Greetings. It is December, which means freeze-up is imminent. Seismic in Canada is historically seasonal, and in addition to the PC Season’s Greetings and my preferred Merry Christmas, I’d like to wish you all a prosperous and safe winter seismic season.
December also brings CSEG elections. I am pleased that a high quality slate of candidates has chosen to run for CSEG office (see pages 22-25 for candidate biographies). Thanks to all of them for doing so. Please vote! Voting is online and by the time you receive this print edition of the RECORDER, you should have already received an email notification from the CSEG about the details of the online ballot.
One of my favorite parts of the RECORDER is Mike Doyle’s article. CAGC does a lot of really good work, and Mike himself does a great job of communicating that work in the context of bigger issues to the CSEG membership in his column. One of the ways he does that is by using pieces of articles from The Economist and other publications. The Economist is one of my favorite news outlets, so Mike’s article is a happy synthesis for me (thanks Mike), and I’ll pay him the small compliment of copying his example this month.
The October 19-25th edition of The Economist featured a cover article titled ‘How Science Goes Wrong’. While acknowledging that science has changed the world “overwhelmingly for the better”, the authors suggest that poor reviewing, a desire for headlines, a lack of published negative cases, very poor repeatability and poor application of statistics contribute to spurious ‘additions’ to published knowledge. Both the leader (The Economist’s summary) and the full article are thought-provoking for anyone involved in applied or pure science. Of note, perhaps to our world, was the indication that only 14% of papers described negative results – failure to prove an hypothesis. This is down from 30% in 1990. In some ways the equivalent in our industry would be case studies that show a technique just didn’t quite work – and why. Another point of note was the high rejection rate by leading journals, and the failure of the peer review process to identify deliberately introduced errors in papers submitted to test that process. I am making no implications here. It was an interesting article and I suggest you find a copy and have a look.
A recent issue of CAPP’s magazine had a cover article on social license. This brought to mind a curious incident that happened to me in early November. My wife and I were on vacation and had stopped for a few days in Hong Kong, where we had dinner with a cousin and her husband. They hail originally from England and have been in Hong Kong for over twenty years. Upon being told that I was a geophysicist, the husband (who is in the freight forwarding business) immediately asked me if I knew anything about fracking. I know a bit about it and we had an interesting discussion. It turns out he still owns a home some four miles from a proposed shale gas well in the UK and the popular press has him concerned the home will fall to the ground moments after operations commence. We talked about the fact that Dallas/Fort Worth homes and communities remain sound, as do homes and communities in other areas where similar activity occurs. I encouraged him to find the reports issued by the US National Academy of Sciences, the Royal Society in Britain, and the BC O&G Commission. If you are curious and have not seen these yourselves, I likewise encourage you.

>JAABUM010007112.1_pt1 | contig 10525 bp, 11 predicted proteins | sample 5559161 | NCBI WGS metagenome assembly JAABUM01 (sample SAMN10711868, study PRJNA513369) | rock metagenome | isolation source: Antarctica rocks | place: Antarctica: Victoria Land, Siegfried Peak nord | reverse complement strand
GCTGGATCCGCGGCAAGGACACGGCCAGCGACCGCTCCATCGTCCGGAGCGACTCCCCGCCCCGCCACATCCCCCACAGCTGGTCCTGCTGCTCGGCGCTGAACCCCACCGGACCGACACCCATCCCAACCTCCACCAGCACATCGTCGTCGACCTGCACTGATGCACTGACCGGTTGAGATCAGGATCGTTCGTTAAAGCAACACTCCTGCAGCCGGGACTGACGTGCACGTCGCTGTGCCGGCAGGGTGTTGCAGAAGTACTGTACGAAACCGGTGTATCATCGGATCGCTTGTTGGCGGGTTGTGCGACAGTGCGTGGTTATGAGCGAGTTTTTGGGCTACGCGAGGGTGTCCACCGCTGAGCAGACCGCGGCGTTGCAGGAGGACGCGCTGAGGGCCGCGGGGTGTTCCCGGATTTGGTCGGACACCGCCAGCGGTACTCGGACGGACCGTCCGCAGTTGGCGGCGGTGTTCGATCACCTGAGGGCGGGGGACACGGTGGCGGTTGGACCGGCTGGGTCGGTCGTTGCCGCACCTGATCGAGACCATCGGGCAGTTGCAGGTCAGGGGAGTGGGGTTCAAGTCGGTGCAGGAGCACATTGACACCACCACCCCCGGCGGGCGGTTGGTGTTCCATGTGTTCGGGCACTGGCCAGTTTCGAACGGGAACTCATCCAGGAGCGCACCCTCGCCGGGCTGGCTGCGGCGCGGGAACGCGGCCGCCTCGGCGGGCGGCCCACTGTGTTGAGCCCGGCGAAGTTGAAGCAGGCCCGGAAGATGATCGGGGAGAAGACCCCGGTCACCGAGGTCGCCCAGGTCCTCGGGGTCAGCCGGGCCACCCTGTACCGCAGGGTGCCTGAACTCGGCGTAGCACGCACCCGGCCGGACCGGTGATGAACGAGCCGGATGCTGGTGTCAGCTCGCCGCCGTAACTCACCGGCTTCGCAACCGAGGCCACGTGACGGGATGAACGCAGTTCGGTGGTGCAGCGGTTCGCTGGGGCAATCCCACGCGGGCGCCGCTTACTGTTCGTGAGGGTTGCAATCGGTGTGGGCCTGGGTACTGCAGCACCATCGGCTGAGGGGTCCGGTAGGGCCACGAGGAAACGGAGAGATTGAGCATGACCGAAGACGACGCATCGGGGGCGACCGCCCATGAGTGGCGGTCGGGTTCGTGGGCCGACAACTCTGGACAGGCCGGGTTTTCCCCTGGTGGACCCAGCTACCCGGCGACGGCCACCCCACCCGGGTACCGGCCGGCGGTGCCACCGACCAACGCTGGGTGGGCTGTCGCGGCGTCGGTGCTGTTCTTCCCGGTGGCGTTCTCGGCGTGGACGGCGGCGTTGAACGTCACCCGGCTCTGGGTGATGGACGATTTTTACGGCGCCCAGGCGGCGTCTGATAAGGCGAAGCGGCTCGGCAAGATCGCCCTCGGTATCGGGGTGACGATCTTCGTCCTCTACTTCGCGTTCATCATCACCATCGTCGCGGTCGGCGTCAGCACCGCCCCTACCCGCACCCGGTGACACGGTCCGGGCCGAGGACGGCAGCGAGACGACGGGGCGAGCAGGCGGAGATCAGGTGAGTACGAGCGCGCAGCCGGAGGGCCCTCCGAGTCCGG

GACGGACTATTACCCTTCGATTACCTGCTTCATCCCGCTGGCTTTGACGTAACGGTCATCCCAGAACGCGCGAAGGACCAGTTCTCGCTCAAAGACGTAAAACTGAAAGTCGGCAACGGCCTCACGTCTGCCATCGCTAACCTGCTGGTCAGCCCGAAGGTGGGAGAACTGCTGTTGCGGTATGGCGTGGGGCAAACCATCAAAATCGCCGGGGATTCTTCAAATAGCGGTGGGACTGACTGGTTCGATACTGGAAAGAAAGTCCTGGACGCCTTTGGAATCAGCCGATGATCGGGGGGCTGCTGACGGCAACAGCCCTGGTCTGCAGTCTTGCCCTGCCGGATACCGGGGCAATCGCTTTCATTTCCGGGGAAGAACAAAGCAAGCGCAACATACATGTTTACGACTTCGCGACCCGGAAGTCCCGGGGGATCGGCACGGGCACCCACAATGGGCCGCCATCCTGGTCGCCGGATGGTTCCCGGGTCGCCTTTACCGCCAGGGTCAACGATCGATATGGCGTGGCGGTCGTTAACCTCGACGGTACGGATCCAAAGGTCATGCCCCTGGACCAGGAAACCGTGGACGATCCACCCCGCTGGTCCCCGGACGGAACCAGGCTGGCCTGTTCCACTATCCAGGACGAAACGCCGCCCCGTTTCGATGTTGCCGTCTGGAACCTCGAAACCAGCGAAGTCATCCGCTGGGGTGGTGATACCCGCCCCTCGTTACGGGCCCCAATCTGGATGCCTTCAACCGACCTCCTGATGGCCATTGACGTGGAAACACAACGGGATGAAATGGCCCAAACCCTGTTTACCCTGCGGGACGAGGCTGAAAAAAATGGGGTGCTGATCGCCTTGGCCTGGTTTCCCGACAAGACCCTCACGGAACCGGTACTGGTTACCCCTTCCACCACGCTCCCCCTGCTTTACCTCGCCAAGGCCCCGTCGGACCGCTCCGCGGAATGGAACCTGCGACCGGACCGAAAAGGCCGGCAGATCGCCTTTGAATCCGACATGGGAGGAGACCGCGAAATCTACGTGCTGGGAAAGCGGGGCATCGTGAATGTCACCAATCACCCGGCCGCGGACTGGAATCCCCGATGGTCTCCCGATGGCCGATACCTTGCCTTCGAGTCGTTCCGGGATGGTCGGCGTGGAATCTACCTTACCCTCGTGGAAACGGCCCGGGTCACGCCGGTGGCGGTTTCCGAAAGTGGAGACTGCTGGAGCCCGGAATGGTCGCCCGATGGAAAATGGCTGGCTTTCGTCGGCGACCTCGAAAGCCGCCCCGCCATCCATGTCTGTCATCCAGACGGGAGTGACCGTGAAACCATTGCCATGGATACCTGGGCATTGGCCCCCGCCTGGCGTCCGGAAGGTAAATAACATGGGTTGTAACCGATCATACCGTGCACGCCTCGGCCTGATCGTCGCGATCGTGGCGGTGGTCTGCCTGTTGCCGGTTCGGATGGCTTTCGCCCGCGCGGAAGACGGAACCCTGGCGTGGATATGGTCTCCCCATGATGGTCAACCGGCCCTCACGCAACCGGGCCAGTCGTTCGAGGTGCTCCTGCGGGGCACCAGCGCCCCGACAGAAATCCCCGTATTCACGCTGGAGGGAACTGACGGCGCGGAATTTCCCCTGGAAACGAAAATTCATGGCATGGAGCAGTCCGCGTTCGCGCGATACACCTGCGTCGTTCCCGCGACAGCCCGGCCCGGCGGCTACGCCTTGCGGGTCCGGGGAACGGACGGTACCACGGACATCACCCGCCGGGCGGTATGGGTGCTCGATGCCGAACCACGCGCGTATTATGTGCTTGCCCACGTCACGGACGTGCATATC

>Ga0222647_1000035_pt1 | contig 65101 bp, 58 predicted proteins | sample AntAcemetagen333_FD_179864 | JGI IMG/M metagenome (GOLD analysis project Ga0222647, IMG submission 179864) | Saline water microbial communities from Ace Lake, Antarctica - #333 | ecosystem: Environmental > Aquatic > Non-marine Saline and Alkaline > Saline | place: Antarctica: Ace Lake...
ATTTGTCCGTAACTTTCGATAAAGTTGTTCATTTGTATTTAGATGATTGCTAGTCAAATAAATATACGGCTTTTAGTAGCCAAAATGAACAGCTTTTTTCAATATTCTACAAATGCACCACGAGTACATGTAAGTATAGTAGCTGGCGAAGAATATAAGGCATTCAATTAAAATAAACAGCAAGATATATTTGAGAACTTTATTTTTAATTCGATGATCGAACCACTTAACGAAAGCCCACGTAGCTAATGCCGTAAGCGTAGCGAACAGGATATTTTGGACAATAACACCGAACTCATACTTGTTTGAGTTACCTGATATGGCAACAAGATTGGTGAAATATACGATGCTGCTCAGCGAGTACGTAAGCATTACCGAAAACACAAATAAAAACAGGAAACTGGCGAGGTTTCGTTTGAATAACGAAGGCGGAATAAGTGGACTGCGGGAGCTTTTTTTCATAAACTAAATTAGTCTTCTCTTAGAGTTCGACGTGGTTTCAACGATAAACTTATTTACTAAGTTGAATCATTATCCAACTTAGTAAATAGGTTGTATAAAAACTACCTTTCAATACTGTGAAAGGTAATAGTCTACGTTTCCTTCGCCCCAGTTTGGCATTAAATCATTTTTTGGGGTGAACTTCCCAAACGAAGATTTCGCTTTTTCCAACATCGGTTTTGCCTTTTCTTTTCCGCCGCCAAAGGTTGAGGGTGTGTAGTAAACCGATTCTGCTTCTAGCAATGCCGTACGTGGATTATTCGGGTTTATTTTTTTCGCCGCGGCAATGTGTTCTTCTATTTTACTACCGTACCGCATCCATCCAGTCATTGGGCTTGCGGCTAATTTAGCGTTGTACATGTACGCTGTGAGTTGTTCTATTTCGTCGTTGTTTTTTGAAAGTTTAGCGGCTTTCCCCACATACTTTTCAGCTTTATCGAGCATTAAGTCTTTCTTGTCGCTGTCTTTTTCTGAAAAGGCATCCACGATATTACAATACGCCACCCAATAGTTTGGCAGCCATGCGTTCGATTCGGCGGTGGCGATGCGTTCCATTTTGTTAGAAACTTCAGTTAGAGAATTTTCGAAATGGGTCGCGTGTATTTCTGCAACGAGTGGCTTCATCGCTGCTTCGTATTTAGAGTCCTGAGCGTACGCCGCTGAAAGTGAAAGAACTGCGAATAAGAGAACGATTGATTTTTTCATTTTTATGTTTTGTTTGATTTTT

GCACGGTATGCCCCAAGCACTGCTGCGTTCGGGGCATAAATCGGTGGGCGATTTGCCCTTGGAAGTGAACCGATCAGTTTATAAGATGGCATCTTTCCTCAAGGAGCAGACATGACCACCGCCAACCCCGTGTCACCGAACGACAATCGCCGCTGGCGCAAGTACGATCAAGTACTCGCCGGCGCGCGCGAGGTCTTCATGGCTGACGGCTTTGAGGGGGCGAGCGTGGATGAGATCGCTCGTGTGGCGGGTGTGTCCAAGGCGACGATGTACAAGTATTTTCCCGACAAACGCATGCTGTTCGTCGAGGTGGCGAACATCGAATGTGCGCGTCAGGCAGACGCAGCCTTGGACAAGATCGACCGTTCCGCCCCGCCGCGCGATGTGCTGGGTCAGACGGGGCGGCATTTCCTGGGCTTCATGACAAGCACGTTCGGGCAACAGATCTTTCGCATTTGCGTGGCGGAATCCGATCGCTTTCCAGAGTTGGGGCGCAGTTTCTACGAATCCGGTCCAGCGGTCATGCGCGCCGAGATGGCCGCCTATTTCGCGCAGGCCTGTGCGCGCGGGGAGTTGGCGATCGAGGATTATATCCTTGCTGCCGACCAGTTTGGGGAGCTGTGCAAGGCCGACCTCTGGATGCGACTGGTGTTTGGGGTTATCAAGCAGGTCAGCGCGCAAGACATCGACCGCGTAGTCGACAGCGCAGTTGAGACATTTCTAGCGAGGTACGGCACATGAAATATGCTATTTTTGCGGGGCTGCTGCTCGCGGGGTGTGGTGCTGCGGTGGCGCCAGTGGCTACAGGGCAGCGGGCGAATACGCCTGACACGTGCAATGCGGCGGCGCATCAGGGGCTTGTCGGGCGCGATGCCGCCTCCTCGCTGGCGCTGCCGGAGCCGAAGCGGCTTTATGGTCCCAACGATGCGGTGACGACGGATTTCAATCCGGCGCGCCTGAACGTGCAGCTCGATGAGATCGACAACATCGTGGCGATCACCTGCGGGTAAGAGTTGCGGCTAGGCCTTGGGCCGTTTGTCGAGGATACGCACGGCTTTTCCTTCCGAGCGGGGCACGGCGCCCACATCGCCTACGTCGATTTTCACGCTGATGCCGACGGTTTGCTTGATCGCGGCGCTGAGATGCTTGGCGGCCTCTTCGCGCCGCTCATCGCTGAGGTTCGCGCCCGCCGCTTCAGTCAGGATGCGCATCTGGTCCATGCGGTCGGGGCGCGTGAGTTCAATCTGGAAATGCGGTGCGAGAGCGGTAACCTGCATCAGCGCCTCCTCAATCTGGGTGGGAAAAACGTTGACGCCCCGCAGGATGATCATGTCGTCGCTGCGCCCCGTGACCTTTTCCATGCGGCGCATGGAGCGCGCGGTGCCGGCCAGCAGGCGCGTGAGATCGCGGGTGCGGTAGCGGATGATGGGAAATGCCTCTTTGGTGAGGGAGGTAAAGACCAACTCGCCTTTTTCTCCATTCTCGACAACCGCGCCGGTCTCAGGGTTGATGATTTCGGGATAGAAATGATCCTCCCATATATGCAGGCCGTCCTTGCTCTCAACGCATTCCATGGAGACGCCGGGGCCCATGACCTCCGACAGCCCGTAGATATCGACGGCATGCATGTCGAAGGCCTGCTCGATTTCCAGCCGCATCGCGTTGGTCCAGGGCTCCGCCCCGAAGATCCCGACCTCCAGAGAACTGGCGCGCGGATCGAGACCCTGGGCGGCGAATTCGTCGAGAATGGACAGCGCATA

A news piece came out around November 12th that indicated the US could be self sufficient with respect to oil production as early as 2015. As I write this, memory fails, but I believe the piece also indicated that the US was about to (or already has) regained its long relinquished position as the world’s leading oil producer. With Canadian export avenues constrained, the implications are, if not clear in specifics, at least a compelling topic for discussion. Presumably, these discussions are happening at the two senior levels of government.
As usual, we have sad news. Allin Follinsbee died in a hunting incident in early November. Allin was a notably ‘sharp’ scientist with graduate degrees from MIT. He was also a very notable contributer to the geophysics community, having been a stalwart in both APEGA and CSEG activities. He was married to Alice Payne, herself a notable figure in the geology community (she is the CSPG President whose signature appears in the opening pages of “The Atlas”). Another good man gone too soon, and our thoughts and sympathy go out to Alice, the family and friends. He will be missed.
On that sad note, I’ll say this. Enjoy the winter. But be safe: aside from ice fishing, winter recreation tends to be fast (skiing, boarding, skating, and sledding), or steep (ice climbing) and it involves cold. Unless you’re in, say, Costa Rica. Hmmm?
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